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To drink or not to drink?

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  • To drink or not to drink?

    We all know drinking too much alcohol can make us into a Barney.

    Depressed? Pressurized? Or just having fun? I am sure we are all aware on the effects alcohol have on our health and self-image. Even I am aware of the causes of alcohol, as I open up my biology text book and I am thrown with all these long and short term causes of alcohol like Liver damage, Brain damage and even heart attack. Scary right? Not the best feeling but, many people do drink without any problems although, if you do look at the bigger picture... we wouldn’t want to look like Rick.

    I mean, look at him ^ !

    We know the effects but, for a lot of us it can be hard to know how much is too much.
    Why do you think it can be hard to stop drinking?
    Last edited by zaynah; 06-02-2017, 10:53 AM.

  • #2
    Why do I think it could be hard stopping?

    Well, I'm a student, and logic is, students can't be alcoholics, because life as a student means drinking, ahahaha.
    But like alcohol can make you have a good time, it only gets shitteh when you don't realize what the actual fuck you're doing or have large chunks of your memory gone, but VODKA is life
    In the land of gods and monsters, I was an angel. Living in the garden of evil.


    • #3
      Doves, Playboys, Biscuits, Barrels, Callies, Clear Caps, China Whites, Rhubarbs, Loony Toons, New Yorkers... you know, bang on, larging it, the full monty, safe as houses, pair of trousers, what a laugh, let's do another half!


      • #4
        Hi meggles,

        You said you drink on bad days, what is it that's happening on these days that makes you want to drink?

        You might want to take a look at our article for some tips that's could help you break the habit. What do you think you could do that might be healthier?

        You said your friends buy you wine as a go-to to cheer you up - could you talk to them about trying something else in these situations? Maybe instead they could take you to do something fun together that doesn't involve alcohol. Might be worth a try!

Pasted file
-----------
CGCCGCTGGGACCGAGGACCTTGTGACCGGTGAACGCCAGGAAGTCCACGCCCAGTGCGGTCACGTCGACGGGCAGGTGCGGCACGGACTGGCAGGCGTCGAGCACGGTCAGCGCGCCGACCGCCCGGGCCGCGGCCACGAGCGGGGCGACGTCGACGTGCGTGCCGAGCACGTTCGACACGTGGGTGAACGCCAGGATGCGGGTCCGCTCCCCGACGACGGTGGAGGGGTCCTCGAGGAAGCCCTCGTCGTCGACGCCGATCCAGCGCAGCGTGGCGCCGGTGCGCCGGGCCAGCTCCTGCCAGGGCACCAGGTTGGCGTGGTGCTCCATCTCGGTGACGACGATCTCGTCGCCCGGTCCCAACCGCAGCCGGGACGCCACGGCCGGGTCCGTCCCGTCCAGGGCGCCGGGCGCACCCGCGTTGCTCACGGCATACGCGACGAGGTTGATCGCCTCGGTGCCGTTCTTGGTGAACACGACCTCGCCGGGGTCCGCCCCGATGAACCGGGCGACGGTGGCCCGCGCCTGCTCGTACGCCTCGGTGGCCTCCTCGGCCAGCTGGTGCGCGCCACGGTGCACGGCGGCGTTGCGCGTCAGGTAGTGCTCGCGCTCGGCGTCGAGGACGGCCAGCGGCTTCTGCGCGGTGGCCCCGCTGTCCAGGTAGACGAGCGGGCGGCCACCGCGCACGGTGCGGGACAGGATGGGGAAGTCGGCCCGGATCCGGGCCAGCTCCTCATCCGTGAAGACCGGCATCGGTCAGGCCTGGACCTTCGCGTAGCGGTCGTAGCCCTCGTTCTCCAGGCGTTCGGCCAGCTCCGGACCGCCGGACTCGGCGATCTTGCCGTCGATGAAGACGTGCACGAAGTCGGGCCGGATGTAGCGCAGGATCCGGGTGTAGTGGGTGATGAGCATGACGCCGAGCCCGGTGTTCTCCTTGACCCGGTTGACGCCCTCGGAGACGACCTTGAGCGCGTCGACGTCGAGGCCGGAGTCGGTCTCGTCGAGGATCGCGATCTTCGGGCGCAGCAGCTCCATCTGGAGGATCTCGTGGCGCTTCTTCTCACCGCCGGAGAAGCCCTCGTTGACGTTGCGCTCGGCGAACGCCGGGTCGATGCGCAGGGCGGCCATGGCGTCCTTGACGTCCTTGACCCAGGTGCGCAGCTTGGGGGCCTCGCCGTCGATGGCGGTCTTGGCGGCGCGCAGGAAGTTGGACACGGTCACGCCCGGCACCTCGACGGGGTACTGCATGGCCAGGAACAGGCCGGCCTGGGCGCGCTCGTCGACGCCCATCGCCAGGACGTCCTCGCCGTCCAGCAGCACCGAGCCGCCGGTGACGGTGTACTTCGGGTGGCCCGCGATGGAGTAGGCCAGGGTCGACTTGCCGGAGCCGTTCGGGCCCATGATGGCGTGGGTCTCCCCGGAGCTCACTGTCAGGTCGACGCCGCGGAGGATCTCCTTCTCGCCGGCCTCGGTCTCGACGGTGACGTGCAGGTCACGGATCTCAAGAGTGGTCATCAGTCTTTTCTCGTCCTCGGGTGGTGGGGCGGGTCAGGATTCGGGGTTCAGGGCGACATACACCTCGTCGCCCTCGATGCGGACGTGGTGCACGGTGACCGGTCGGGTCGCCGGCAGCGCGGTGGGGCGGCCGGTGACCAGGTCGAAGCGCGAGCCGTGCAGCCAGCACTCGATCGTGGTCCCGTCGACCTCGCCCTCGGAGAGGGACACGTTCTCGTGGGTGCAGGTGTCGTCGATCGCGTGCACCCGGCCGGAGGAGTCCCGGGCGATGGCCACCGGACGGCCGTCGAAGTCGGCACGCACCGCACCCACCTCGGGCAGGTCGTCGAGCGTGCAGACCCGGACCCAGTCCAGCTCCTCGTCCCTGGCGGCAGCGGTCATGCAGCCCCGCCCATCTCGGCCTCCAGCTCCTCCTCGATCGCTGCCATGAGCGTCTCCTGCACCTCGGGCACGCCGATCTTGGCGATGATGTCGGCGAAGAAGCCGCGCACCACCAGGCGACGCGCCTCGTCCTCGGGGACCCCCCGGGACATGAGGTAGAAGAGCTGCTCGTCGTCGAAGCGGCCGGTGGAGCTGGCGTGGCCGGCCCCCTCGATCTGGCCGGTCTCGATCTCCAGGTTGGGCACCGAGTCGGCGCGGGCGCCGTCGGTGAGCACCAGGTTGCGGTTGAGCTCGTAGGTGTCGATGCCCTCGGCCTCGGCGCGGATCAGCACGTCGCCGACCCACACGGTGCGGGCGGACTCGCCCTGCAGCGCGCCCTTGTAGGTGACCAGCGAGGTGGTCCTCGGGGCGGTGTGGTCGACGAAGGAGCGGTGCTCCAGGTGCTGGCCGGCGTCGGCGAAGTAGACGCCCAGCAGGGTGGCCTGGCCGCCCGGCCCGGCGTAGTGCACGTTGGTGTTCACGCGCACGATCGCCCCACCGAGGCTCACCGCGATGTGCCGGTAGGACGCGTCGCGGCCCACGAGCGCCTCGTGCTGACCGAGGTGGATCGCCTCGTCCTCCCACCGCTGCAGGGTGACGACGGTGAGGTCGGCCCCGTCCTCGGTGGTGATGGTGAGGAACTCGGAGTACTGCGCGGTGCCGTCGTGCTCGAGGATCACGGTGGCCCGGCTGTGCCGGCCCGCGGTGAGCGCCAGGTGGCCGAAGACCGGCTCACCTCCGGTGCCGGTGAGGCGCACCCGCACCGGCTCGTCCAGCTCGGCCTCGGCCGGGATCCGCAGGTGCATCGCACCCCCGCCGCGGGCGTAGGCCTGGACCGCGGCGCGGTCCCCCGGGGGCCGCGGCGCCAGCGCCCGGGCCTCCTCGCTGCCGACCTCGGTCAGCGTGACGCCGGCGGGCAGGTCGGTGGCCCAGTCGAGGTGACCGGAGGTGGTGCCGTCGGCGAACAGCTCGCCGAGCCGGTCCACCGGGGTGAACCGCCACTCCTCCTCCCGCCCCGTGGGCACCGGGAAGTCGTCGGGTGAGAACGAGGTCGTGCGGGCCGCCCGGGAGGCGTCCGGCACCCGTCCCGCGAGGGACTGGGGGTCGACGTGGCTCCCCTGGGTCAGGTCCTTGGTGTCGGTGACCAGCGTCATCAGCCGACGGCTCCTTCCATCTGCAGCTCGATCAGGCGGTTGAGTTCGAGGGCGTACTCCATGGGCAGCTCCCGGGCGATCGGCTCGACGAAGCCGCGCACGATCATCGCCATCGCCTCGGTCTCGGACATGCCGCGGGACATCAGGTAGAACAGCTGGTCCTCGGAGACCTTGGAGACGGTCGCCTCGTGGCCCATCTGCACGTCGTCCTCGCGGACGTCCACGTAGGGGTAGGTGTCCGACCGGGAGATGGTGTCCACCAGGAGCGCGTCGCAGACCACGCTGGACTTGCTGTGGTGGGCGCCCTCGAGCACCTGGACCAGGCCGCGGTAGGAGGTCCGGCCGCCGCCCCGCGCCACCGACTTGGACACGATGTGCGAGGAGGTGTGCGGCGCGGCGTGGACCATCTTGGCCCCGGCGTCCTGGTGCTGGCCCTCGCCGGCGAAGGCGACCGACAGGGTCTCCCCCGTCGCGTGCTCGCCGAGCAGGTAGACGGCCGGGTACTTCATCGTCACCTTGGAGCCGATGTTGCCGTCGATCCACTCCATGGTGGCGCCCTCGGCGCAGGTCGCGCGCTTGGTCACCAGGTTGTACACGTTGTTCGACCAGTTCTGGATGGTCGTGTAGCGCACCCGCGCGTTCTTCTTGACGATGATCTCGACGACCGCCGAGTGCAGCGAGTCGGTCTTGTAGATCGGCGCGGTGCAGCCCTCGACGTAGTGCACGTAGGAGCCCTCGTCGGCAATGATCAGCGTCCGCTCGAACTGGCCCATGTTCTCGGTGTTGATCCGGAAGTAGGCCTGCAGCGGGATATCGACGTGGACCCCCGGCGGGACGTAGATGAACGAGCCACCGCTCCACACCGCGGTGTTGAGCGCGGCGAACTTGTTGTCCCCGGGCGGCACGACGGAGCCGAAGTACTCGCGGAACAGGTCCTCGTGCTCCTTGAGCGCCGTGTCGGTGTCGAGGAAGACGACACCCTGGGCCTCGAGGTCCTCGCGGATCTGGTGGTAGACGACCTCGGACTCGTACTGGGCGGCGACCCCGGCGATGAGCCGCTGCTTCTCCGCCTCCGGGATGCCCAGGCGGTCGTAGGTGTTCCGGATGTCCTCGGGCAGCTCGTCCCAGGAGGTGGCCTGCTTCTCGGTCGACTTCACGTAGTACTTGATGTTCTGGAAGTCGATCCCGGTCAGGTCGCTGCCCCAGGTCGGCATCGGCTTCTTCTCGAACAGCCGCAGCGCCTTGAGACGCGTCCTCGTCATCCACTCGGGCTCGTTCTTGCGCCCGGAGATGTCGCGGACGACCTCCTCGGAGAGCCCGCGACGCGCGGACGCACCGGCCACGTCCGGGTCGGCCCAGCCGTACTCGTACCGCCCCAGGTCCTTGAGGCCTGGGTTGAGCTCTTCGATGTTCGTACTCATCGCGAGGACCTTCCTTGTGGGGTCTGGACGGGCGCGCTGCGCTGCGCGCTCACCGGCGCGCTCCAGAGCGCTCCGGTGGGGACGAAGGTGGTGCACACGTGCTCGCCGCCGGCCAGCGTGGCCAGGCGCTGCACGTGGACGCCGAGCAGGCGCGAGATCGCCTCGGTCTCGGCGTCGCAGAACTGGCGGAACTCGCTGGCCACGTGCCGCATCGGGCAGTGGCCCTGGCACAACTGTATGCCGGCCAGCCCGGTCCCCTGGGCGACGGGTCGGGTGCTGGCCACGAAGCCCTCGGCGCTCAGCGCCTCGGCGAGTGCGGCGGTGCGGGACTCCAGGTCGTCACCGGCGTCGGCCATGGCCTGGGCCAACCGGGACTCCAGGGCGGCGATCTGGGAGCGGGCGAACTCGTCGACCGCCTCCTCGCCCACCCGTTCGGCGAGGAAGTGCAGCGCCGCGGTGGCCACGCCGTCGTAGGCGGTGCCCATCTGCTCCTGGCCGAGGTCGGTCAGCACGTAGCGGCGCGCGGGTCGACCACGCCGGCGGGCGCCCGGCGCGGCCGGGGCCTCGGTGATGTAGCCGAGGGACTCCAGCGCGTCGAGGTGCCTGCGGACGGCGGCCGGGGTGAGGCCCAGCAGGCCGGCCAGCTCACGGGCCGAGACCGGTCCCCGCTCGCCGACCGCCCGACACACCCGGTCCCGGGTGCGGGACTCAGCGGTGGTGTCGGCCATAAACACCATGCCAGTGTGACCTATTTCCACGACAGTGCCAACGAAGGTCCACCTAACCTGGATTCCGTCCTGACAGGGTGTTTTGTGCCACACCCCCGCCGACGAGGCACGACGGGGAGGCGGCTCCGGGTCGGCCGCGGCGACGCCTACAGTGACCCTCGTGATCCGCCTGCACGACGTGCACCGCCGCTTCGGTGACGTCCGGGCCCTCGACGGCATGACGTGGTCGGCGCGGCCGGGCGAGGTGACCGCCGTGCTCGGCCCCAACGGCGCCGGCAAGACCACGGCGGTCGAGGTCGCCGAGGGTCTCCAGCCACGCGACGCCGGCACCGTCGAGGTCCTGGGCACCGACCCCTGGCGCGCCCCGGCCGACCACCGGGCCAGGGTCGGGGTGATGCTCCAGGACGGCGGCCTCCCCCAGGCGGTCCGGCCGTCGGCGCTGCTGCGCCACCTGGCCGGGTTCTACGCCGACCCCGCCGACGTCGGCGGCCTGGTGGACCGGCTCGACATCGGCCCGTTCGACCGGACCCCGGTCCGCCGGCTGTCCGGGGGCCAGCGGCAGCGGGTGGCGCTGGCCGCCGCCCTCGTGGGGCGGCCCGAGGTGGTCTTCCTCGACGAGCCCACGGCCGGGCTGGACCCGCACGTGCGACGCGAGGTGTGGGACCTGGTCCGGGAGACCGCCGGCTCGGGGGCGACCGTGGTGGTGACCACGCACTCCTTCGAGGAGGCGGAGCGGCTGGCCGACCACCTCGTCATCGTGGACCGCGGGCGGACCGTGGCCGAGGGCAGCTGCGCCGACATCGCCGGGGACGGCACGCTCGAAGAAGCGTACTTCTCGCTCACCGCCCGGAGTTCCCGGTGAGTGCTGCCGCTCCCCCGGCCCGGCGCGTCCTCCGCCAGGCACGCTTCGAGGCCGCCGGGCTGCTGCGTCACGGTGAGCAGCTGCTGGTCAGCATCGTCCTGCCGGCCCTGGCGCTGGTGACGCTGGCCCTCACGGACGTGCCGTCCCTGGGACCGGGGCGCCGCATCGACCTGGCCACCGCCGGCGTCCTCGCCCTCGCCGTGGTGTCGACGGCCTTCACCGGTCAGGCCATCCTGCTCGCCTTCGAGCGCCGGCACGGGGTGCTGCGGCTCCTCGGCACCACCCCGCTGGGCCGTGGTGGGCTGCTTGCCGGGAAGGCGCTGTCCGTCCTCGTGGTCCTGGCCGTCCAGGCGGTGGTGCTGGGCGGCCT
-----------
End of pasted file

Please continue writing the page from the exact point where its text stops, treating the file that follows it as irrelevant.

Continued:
• #5
          alcohol can be great but can also be lethal. students can be alcoholics as much as your stereotypical old geezer down at the pub every morning gasping for a pint. i've been on both ends of the spectrum when it comes to alcohol and parties - completely sober not enjoying myself with people clinging to me telling me they love me, to having a good night, to being blind drunk going home with strangers, to spending the night in hospital having my stomach pumped. in moderation alcohol can give you a boost, be the thing you need to find confidence on a night out but it shouldn't be a coping mechanism. no one wants to wake up with a hangover, it's gross, so as long as alcohol is drank responsibly then we shouldn't have too much to worry about.
          love, me


          • #6
            Why i think its hard to stop drinking...
            I think drinking it great, for ways of making friends and to feel temporarily better. But its an depressant so after you just feel horrible and then think of ways to feel better again and think drinking is the answer and than youre in that circle.

            Im not an alcoholic but i emphasise with those who are because i can see how it can be easliy done.
            But drinking occasionally with friends is a good time spent out. To feel confident. I dont see that would do any harm to you, as long as your not dependent on it. Or end up in risky situations.
            "To me where the wild things are is a place that exists in our minds.
            Its a place of liberty and shamelessness.
            It can take a split second of a life time to find it, but once you do, you'll be free" - Alessia Cara


            • #7
              Drinking is sadly, one of the most common addictions I educate people on (i volunteer for a charity that provides drug/alcohol education in high schools )...From my experience and observations...

              There's a social norm, esp for 11-20 year olds (age very much depending on area - one of the erm...worser performing schools I work in have the year 7s/11 year olds already binge drinking) to drink. I personally don't drink and have been/am being pressured to go out drinking/partying on my 18th birthday lol. It's a social expectation really - letting loose at the weekends is associated with drinking for the young...and so the young go out drinking to meet those internalised values...As much as there's a fun element to it, of course, i've personally seen and heard from many how fun on the weekends eventually turned into a full blown, life-ruining addiction or a life-ruining accident from reckless behaviour even without an addiction.